I named my blog "Sojourner" because that's what I feel like. The Bible tells us that Christians are aliens and strangers in this world. We are, like Abraham of old, strangers in a strange land. This is not our home.
I like the idea of being on a Sojourney, but I have missed something. I should say that I am missing something. I also realized that I named the blog Sojourner for the wrong reasons. It struck me today as I was looking at art for the website.
I spend a lot of time alone by necessity. I read. Reading is something that you mostly do alone. I write things as well. I write for the blog, the Church, and for myself, and for ThirstySoul. Another thing that I do is think. I turn ideas over and over and over in my head, examining ideas as if they are diamonds. I check every facet for clarity and purity and value. It consumes time, and I believe that it can breed loneliness and depression if one is not careful.
That is why I imagined myself as a nomad of sorts. I am a Thought-Wanderer, traveling down the worn paths of the thoughts of dead theologians and philosophers. I am tracking them to see where they were going and what they were doing, and how their thoughts brought about change...for good or for ill.
I sometimes follow too far. Not because I wind up in theological error. Not necessarily. I follow too far because I go alone. At least, that's how I thought you were supposed to do things. I go up to my office, chase down greater men's thoughts, and then I capture their thoughts in sermons. It's like Moses coming down from the mountain with a shining face. I meet with God through the study of the Bible and the contemplations of holy men, and then I bring those thoughts to the people.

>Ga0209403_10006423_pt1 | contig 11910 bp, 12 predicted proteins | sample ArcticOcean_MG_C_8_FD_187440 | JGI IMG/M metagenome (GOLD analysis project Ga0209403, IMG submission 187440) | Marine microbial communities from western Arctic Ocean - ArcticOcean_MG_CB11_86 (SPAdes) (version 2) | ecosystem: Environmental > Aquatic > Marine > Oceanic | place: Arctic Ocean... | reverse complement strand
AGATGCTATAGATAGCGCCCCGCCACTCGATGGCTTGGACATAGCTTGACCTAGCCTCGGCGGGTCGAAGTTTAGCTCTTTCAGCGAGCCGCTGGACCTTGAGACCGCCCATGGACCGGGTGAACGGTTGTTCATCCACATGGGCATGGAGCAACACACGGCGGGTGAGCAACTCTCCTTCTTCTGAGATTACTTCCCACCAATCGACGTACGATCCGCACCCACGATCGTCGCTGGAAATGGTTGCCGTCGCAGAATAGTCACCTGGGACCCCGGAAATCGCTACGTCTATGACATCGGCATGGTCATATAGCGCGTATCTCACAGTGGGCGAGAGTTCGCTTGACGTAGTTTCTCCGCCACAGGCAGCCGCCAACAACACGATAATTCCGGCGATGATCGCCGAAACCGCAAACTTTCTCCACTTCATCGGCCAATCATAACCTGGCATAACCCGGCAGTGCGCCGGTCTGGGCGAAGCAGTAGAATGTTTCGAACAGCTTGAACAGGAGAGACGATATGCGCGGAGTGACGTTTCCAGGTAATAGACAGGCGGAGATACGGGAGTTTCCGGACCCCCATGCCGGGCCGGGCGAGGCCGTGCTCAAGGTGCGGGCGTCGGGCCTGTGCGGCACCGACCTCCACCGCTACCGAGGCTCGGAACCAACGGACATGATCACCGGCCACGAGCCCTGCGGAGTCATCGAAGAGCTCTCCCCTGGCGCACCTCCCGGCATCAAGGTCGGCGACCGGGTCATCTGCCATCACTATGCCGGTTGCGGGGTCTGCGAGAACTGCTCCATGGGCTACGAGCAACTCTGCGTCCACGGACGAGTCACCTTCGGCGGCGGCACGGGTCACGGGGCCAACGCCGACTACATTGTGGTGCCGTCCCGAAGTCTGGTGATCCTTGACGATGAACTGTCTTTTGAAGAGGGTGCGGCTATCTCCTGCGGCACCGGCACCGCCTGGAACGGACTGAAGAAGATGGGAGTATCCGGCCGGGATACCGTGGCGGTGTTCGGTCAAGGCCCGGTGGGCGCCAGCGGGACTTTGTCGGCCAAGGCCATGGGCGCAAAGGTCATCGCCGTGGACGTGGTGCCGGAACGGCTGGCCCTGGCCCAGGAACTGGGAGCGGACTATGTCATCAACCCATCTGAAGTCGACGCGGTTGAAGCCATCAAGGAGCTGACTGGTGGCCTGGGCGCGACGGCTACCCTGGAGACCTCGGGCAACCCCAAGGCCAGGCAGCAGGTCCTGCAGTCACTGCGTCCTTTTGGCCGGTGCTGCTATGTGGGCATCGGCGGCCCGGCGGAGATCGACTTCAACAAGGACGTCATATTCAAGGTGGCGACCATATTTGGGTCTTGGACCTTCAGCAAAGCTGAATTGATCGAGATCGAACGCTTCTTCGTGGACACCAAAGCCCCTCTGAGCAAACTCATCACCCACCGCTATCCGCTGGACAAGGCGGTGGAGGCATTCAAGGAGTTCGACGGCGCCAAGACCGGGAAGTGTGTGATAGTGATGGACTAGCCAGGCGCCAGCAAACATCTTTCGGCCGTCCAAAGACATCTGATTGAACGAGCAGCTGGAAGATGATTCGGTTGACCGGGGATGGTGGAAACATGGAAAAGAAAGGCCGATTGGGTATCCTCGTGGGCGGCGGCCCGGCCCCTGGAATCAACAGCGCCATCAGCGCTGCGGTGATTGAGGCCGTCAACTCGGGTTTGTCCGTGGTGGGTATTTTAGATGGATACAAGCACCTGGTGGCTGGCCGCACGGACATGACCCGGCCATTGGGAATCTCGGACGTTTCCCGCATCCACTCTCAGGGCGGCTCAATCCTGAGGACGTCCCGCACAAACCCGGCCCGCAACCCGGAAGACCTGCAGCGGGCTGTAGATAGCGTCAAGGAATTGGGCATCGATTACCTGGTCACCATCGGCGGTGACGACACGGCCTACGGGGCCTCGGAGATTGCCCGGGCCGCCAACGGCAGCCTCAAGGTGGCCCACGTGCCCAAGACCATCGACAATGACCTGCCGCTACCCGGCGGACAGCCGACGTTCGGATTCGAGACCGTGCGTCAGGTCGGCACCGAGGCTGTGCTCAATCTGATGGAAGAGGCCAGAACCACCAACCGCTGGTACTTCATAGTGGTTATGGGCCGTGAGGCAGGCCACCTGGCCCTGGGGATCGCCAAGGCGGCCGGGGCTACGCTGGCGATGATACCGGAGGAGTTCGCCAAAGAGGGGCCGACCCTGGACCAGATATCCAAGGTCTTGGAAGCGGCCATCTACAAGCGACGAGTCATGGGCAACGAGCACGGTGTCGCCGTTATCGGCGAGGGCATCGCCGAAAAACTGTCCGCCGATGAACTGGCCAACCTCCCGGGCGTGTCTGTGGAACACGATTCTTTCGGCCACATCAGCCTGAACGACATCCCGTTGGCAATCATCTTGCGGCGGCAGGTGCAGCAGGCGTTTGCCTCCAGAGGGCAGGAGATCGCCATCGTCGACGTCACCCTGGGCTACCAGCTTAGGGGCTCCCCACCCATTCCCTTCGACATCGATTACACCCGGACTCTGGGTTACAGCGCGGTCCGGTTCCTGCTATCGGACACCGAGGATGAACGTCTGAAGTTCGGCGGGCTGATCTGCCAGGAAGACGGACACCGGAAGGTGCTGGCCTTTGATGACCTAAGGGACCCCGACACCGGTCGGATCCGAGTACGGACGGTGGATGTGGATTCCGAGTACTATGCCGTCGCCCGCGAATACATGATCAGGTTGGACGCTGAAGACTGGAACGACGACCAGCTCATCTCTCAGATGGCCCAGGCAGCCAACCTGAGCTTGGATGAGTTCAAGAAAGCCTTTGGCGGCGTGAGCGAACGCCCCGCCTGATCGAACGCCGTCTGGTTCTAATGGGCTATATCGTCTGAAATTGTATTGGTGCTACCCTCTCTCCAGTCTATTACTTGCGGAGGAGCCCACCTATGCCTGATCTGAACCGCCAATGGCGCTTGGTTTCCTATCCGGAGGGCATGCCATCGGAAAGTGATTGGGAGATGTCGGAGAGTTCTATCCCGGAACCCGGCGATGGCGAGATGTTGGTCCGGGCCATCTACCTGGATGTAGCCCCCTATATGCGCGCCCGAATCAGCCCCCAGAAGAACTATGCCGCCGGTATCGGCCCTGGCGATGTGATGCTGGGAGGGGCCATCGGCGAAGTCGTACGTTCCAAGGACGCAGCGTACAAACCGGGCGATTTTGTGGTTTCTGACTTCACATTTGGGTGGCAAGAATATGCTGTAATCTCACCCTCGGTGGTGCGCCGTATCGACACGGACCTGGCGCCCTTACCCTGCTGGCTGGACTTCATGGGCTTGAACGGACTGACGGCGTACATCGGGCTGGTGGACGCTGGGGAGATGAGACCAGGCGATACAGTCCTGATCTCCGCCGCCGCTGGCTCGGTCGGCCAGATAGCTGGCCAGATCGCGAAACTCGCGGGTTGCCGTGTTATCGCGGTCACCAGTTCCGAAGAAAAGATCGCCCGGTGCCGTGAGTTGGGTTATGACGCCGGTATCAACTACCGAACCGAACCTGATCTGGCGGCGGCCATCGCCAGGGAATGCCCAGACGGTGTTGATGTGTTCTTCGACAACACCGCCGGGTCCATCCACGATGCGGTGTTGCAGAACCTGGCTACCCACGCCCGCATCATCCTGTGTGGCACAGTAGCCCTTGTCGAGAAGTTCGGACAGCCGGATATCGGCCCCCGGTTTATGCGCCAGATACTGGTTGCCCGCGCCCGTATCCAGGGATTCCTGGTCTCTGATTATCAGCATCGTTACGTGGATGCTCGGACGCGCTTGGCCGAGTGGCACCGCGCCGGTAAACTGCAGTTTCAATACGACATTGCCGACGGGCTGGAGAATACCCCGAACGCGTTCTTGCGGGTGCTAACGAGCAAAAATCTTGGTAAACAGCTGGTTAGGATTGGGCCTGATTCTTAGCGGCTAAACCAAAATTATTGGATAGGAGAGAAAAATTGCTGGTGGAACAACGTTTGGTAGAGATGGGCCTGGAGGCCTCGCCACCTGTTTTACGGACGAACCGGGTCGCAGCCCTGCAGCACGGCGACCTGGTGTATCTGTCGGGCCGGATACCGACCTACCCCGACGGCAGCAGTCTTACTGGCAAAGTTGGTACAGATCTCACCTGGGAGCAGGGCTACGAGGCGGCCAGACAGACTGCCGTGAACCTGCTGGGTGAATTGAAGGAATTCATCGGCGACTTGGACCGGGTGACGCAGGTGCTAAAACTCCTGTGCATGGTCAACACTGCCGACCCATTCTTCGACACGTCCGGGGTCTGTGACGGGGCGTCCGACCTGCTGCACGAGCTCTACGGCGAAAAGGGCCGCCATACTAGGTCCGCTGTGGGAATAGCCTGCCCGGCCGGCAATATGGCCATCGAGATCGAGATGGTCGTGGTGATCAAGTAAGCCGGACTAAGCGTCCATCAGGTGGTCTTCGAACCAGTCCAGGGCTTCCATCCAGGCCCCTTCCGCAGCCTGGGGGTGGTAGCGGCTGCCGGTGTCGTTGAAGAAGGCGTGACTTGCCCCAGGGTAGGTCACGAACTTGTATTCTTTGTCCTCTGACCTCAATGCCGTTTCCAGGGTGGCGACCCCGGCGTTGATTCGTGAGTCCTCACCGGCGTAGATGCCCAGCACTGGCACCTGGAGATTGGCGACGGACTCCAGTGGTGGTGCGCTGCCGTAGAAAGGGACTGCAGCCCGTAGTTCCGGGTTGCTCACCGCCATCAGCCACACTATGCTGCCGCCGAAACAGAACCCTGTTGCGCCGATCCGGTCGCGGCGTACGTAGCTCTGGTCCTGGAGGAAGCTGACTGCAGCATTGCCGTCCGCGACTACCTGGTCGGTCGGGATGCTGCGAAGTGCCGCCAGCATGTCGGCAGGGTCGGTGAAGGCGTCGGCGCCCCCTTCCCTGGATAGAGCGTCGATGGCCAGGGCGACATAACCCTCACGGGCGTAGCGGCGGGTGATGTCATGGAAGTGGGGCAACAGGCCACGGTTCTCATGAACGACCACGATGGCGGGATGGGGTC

But that's not the whole story. What struck me as I looked for pictures of "nomads" and "travelers" and "sojourners" is that they all looked so lonely. They were often overwhelmed by the landscape in which they walked. Small figures that dotted the scenery surrounding them, barely significant by comparison. The thoughts of the Bible and great men often engulf me like that, and I become a gnat in my own mind.
What I was missing were other people. I am not the only alien around, and I am finding that through conversation (scary word these days) with fellow brothers who are still living helps me not only understand more quickly, but it makes the scenery more pleasant.
Indeed, we are pilgrims and sojourners, but we were not made to walk alone. We need companionship. We desperately need one another. We need to laugh and hear others laugh. We need to hear other people's thoughts and dreams. We need to eat pizza and grill burgers and tell stories and watch games together. We are a community of pilgrims, and I believe that pastors rot on the vine because they forget this in their offices.
We Must Do the Impossible
4 years ago